69 ## This is the native method in EClient, asks the server to send us the time please
    ---> 70 self.reqCurrentTime()
    71
    72 ## Try and get a valid time

    /usr/lib/python3.4/site-packages/ibapi-9.73.2-py3.4.egg/ibapi/client.py in reqCurrentTime(self)
    264 + make_field(VERSION)
    265
    --> 266 self.sendMsg(msg)
    267
    268

    /usr/lib/python3.4/site-packages/ibapi-9.73.2-py3.4.egg/ibapi/client.py in sendMsg(self, msg)
    74 full_msg = comm.make_msg(msg)
    75 logging.info("%s %s %s", "SENDING", current_fn_name(1), full_msg)
    ---> 76 self.conn.sendMsg(full_msg)
    77
    78

    /usr/lib/python3.4/site-packages/ibapi-9.73.2-py3.4.egg/ibapi/connection.py in sendMsg(self, msg)
    73 logging.debug("acquired lock")
    74 try:
    ---> 75 nSent = self.socket.send(msg)
    76 except socket.error:
    77 logging.debug("exception from sendMsg %s", sys.exc_info())

    ReplyDelete
    Replies
    1. Have you changed the port on both the IB gateway / TWS software? Have you set the gateway / TWS to accept incoming connections; deselected 'read only'.

      The other explanation is that something on your machine / OS is blocking the use of certain ports (firewall?); certainly I've never had this problem with linux using port # in this range, but I've never used mac / windows so I don't know if that would be different.

      Delete
    2. The error that I encountered seems to have been associated with running IB gateway inside of a virtual machine. Tests on Centos and Ubuntu running on virtualbox with a Windows host failed, while testing this script on my Ubuntu laptop worked just fine. Thanks again for putting this tutorial together.

      Delete
  9. Thank you very much for the tutorial! It certainly enlightens me a lot although there are still some (minor) issues. When I executed your code, I got the following output:

    Getting the time from the server...
    IB error id -1 errorcode 2104 string Market data farm connection is OK:hfarm
    IB error id -1 errorcode 2104 string Market data farm connection is OK:jfarm
    IB error id -1 errorcode 2104 string Market data farm connection is OK:eufarm
    IB error id -1 errorcode 2104 string Market data farm connection is OK:usfuture
    IB error id -1 errorcode 2104 string Market data farm connection is OK:cafarm
    IB error id -1 errorcode 2104 string Market data farm connection is OK:cashfarm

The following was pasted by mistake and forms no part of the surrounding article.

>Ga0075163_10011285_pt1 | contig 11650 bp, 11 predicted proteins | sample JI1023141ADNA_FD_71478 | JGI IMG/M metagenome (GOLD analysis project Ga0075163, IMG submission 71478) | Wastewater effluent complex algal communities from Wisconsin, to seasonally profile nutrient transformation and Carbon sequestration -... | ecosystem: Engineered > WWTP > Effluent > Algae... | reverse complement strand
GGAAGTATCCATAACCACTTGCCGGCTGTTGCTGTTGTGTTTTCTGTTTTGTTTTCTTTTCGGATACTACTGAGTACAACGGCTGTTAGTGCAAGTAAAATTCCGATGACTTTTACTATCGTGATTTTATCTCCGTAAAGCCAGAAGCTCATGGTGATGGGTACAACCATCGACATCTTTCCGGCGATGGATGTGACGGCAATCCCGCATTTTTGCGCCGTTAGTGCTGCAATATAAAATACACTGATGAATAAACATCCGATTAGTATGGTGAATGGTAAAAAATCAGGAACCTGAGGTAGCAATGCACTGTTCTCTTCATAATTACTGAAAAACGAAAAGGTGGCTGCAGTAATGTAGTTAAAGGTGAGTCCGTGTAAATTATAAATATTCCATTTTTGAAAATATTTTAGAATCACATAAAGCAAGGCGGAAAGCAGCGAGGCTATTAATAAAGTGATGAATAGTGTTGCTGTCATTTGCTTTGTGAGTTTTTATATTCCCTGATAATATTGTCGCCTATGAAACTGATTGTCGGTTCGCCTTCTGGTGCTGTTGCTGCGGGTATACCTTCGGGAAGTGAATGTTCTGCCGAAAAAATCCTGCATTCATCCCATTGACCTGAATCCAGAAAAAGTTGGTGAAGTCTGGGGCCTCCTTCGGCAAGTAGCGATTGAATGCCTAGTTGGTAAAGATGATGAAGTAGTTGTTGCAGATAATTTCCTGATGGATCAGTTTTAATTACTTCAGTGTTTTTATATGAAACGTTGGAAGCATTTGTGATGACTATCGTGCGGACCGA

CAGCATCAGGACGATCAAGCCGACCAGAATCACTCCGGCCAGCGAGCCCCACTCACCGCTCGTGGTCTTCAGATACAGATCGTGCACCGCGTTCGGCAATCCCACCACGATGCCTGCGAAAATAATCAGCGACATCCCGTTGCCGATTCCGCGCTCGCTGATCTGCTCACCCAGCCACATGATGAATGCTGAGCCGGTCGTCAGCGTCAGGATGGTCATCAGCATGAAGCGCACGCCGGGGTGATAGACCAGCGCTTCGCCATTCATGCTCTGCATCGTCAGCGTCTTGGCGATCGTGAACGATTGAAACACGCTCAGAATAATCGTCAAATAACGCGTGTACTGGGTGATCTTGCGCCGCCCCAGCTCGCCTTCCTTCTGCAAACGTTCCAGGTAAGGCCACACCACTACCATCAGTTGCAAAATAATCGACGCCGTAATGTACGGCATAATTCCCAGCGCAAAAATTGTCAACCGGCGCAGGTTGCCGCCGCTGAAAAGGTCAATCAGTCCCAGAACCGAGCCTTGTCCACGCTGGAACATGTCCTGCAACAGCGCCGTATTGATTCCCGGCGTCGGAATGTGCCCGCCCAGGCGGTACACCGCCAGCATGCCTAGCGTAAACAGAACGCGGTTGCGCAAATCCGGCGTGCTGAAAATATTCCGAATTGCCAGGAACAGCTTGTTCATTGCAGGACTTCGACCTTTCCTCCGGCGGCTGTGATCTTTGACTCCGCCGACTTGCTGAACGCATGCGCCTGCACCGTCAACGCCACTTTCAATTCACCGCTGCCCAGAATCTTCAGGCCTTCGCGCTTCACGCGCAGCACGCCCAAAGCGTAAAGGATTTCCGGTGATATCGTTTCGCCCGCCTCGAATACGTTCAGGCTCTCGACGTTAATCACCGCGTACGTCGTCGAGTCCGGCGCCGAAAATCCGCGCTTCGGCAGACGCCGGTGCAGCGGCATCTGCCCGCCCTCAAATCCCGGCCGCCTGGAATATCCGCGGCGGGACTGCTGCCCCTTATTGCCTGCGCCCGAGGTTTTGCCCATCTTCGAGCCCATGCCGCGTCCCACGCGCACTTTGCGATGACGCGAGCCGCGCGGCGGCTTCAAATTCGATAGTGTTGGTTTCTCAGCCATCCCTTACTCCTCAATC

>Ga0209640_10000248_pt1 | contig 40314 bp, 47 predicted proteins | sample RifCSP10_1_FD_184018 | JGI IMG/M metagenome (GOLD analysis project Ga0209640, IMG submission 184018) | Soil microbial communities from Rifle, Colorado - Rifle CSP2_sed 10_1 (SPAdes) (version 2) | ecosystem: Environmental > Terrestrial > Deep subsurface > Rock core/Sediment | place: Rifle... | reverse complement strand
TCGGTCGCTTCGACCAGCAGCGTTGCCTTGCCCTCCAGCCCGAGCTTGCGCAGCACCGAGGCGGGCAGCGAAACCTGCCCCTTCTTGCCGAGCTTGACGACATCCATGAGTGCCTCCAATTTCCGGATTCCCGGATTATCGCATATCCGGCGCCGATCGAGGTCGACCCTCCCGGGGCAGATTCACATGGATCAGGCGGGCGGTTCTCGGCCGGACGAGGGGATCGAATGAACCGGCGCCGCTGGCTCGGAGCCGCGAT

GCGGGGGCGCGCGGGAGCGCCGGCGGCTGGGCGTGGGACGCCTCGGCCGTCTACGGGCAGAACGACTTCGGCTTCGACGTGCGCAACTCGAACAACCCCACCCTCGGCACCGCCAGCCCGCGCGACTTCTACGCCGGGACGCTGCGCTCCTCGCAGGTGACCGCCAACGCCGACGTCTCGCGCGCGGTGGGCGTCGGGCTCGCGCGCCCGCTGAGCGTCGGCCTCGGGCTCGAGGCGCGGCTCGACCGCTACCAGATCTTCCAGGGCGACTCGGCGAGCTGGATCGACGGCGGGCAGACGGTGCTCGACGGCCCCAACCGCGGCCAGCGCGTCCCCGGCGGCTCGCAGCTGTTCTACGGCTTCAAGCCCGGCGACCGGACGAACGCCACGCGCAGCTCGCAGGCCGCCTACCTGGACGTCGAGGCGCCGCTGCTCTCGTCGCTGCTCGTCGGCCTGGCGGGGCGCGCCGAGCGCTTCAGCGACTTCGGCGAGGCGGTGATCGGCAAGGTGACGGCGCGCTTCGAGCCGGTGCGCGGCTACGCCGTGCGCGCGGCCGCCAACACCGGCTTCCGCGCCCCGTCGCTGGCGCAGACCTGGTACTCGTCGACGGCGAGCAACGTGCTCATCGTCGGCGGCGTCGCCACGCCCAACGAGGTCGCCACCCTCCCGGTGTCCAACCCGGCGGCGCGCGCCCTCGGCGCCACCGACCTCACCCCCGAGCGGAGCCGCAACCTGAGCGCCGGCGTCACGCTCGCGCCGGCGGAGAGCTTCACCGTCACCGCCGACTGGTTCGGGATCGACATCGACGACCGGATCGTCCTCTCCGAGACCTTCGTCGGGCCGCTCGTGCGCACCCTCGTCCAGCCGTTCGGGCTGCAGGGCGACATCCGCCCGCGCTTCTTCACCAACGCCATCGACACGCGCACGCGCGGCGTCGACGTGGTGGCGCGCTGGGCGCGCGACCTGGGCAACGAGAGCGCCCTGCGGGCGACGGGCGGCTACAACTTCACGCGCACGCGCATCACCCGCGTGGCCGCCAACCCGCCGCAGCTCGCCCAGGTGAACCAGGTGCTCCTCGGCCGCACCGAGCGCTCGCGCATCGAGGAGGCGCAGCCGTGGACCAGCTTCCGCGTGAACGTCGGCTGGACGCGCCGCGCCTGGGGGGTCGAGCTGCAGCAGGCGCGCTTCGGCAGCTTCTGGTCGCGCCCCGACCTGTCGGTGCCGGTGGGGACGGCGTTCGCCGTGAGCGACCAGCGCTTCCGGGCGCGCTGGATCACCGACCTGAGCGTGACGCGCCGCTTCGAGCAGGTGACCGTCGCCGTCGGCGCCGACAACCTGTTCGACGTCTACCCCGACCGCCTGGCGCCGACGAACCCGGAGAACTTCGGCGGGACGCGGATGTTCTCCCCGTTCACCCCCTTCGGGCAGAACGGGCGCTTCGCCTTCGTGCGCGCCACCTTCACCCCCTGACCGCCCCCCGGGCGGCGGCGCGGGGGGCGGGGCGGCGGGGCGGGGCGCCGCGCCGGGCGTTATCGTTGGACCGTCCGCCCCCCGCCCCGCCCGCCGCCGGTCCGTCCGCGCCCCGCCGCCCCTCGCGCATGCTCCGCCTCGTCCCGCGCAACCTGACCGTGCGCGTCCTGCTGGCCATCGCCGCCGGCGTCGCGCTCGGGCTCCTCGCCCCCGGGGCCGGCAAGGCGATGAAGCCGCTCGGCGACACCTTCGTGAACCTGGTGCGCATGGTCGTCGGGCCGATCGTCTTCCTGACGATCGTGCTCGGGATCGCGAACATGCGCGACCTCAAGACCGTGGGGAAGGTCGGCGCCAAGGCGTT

IB error id -1 errorcode 2104 string Market data farm connection is OK:usfarm.us
    IB error id -1 errorcode 2104 string Market data farm connection is OK:usfarm
    IB error id -1 errorcode 2106 string HMDS data farm connection is OK:ilhmds
    IB error id -1 errorcode 2106 string HMDS data farm connection is OK:euhmds
    IB error id -1 errorcode 2106 string HMDS data farm connection is OK:fundfarm
    IB error id -1 errorcode 2106 string HMDS data farm connection is OK:ushmds
    1493513459

    So, I did get the starting message and the unix time but how come there are errors messages in between. I checked the error/warning codes and still does not understand what this error mean.


    Additionally, I also got this error at the very end:

    Exception in thread Thread-8:
    Traceback (most recent call last):
    File "/Users/Chuanquan/anaconda/lib/python3.5/threading.py", line 914, in _bootstrap_inner
    self.run()
    File "/Users/Chuanquan/.local/lib/python3.5/site-packages/ibapi-9.73.2-py3.5.egg/ibapi/reader.py", line 32, in run
    buf = self.prevBuf + self.conn.recvMsg()
    File "/Users/Chuanquan/.local/lib/python3.5/site-packages/ibapi-9.73.2-py3.5.egg/ibapi/connection.py", line 94, in recvMsg
    buf = self._recvAllMsg()
    File "/Users/Chuanquan/.local/lib/python3.5/site-packages/ibapi-9.73.2-py3.5.egg/ibapi/connection.py", line 113, in _recvAllMsg
    buf = self.socket.recv(4096)
    AttributeError: 'NoneType' object has no attribute 'recv'

    Exception in thread Thread-9:
    Traceback (most recent call last):
    File "/Users/Chuanquan/anaconda/lib/python3.5/threading.py", line 914, in _bootstrap_inner
    self.run()
    File "/Users/Chuanquan/anaconda/lib/python3.5/threading.py", line 862, in run
    self._target(*self._args, **self._kwargs)
    File "/Users/Chuanquan/.local/lib/python3.5/site-packages/ibapi-9.73.2-py3.5.egg/ibapi/client.py", line 245, in run
    self.conn.isConnected(),
    AttributeError: 'NoneType' object has no attribute 'isConnected'


    Thank you again for writing this great post. Any help would be greatly appreciated!

    ReplyDelete